Who Built The Jars In Laos’ ‘Plain Of Jars’ — And Why?
In a remote region of Laos lies the Xiangkhouang province. According to Archaeology magazine, it is one of the most heavily bombed places on Earth. Millions of unexploded bombs dot the landscape, but they aren’t enough to keep curious archaeologists away from Laos’ famous Plain of Jars.
As the name suggests, the Plain of Jars is a region of Xiangkhouang province in which there are thousands of ancient, megalithic stone jars. The jars are massive — up to nine feet tall, with the heaviest weighing 14 tons — and mostly carved out of sandstone, granite, conglomerate, or calcified coral. Some are round, others are angular, and a few have disc-shaped lids.
The one unifying component among the jars is that no one can say for certain when they were built, why they were built, or who built them.
Throughout the years, researchers have discovered tools and human remains inside the jars dating from 500 B.C.E. to 800 C.E., but they believe that the jars themselves may perhaps be 2,000 years old.
In the 1930s, a French archaeologist named Madeleine Colani led a research team to study the Plain of Jars. She believed that a nearby cave littered with human ashes may have been used as a crematorium and the jars utilized as urns or graves in an ancient cemetery. But since her time, more than 2,000 jars have been discovered in 120 different sites across the region.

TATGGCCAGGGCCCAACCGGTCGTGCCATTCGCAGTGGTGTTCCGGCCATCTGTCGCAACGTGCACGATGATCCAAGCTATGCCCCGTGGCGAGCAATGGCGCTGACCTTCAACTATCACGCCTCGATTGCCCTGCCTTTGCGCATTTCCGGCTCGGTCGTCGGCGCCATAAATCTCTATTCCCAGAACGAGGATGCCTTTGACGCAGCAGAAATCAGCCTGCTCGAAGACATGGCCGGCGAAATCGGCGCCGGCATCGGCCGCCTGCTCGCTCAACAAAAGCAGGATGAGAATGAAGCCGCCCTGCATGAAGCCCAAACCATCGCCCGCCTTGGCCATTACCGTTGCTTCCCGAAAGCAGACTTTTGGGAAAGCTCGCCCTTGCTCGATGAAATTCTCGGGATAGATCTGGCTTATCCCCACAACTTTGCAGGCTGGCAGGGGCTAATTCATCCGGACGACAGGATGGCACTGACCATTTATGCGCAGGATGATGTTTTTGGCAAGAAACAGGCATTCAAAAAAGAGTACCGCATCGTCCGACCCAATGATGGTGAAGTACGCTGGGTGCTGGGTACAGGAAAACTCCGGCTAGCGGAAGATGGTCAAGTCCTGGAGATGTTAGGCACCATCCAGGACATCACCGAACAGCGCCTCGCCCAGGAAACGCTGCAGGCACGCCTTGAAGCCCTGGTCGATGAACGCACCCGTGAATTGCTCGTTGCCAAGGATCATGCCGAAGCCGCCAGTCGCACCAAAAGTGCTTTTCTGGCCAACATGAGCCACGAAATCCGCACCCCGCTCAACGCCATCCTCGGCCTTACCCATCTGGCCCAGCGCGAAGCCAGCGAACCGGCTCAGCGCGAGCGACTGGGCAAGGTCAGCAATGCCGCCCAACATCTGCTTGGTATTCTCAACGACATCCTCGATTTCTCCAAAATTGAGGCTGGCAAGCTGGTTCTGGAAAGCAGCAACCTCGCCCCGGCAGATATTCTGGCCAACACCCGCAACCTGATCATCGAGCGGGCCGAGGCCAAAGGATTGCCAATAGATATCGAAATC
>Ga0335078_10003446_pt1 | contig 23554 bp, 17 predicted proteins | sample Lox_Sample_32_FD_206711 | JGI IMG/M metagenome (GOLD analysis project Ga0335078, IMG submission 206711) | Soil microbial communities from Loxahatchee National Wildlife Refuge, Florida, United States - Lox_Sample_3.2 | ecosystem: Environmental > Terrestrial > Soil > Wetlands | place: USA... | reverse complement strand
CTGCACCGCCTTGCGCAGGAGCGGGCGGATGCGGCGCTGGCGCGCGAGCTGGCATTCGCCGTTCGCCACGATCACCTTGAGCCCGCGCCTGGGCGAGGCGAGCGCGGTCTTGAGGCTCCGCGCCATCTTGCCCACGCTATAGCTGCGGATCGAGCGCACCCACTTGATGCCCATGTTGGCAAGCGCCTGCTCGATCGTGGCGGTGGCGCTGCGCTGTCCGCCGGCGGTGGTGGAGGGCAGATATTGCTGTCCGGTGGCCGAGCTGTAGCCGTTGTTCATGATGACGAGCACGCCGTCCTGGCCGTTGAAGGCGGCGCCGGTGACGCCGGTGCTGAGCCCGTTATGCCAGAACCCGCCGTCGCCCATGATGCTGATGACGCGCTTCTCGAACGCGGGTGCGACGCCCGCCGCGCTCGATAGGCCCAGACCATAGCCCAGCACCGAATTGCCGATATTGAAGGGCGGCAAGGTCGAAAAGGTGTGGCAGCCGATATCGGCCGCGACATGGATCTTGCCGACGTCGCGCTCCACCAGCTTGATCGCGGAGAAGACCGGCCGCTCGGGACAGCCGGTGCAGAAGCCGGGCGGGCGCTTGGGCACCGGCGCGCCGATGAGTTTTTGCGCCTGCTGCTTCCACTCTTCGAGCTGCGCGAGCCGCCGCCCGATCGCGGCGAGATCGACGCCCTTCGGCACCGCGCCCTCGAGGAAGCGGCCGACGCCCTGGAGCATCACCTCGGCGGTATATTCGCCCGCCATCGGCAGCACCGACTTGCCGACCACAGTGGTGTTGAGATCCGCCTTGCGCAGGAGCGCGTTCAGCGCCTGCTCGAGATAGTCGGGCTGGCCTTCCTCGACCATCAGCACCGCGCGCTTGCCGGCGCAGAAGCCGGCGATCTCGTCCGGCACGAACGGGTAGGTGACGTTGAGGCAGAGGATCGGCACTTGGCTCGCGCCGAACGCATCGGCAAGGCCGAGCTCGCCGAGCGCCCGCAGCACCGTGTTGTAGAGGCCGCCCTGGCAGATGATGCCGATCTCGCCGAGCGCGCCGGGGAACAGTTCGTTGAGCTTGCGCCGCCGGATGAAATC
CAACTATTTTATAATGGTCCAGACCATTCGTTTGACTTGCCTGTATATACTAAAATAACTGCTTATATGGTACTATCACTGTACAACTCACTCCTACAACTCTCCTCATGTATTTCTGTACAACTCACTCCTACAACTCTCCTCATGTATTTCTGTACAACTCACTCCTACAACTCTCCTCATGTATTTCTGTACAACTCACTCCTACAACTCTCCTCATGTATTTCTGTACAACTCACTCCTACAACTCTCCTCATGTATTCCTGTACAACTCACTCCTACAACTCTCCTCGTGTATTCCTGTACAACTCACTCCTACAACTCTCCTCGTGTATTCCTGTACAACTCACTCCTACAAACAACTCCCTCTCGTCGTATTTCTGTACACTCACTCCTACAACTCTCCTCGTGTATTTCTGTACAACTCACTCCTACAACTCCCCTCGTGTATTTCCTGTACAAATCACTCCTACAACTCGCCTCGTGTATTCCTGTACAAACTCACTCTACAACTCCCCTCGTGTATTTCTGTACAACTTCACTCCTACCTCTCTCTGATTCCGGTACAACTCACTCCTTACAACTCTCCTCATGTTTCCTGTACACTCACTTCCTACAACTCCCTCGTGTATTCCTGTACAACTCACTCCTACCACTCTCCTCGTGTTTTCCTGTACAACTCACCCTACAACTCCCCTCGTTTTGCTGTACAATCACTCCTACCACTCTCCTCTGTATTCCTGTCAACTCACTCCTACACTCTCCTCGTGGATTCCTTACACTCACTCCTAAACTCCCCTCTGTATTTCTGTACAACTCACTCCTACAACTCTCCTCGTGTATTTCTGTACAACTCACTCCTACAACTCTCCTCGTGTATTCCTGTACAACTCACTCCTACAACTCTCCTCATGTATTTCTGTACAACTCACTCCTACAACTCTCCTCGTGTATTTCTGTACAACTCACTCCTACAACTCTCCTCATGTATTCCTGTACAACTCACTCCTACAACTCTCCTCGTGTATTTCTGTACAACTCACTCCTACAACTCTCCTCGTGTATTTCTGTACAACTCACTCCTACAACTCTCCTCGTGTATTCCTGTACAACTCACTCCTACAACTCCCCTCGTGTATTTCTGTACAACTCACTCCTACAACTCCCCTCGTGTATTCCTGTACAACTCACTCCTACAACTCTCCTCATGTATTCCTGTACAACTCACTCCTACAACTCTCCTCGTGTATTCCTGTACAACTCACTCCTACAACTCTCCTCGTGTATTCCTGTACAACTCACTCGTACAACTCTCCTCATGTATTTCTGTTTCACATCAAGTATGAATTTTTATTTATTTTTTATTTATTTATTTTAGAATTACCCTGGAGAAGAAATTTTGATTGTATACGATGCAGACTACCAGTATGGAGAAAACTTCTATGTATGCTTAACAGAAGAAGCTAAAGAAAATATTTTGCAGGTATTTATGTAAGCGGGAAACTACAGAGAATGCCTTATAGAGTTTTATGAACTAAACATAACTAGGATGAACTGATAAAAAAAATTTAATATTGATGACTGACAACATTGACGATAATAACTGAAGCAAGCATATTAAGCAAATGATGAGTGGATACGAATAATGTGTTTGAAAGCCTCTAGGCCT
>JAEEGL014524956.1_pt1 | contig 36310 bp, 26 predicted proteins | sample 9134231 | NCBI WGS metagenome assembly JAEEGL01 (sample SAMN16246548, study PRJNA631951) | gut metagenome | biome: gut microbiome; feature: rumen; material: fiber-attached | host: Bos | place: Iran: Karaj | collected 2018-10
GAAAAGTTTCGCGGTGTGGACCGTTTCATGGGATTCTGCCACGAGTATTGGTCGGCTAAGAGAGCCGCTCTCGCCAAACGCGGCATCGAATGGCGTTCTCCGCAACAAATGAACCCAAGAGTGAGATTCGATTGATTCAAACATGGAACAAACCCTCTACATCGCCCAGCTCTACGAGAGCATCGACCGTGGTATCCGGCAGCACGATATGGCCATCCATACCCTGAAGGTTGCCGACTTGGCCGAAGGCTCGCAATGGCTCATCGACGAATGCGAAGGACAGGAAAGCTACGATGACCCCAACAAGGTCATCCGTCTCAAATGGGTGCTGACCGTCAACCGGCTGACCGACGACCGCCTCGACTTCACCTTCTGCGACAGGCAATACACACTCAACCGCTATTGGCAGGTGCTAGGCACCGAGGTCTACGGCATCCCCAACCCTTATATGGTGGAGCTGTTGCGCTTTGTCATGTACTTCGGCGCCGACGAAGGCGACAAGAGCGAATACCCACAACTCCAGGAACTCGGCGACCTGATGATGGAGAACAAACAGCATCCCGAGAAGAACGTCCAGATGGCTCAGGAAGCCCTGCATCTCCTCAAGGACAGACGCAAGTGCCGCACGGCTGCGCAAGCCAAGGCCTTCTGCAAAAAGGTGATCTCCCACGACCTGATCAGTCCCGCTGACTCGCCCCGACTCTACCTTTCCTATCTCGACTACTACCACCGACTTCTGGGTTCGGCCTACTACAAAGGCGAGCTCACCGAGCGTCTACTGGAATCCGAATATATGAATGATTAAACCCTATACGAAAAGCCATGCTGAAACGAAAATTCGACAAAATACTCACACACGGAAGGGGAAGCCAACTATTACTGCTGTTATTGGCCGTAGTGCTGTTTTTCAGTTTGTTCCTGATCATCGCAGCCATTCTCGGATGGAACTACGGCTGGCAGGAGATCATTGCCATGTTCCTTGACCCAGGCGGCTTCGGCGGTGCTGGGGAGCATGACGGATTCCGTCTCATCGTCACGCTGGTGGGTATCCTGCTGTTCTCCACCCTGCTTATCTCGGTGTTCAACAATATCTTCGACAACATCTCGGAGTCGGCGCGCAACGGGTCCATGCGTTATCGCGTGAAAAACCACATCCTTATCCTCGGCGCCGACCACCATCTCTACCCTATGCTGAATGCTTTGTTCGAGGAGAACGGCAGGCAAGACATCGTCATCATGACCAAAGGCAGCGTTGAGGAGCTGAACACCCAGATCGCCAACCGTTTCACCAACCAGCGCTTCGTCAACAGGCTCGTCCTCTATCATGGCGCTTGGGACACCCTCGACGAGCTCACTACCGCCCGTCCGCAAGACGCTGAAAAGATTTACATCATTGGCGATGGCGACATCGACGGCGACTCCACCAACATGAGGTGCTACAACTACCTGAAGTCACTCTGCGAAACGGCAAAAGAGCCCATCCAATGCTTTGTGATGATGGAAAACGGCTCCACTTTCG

There is, of course, a local legend about the jars’ origins.
Per Heritage Daily, the jars were created by giants who were celebrating their victory in a glorious battle. In the jars, they stored lau hai, which loosely translates to “rice wine” or “rice beer.”
Unfortunately, researchers have yet to discover any evidence that this giant race once roamed the region, leaving that story still firmly in the realm of myth.
Naturally, the Plain of Jars remains one of the world’s most intriguing ancient mysteries, and only time will tell if its true origins are ever discovered. Thankfully, it was inscribed as a UNESCO World Heritage Site in July 2019, and research into the jars continues to this day.
It has also unofficially been dubbed “the world’s most dangerous archaeological site” because of the hidden bombs.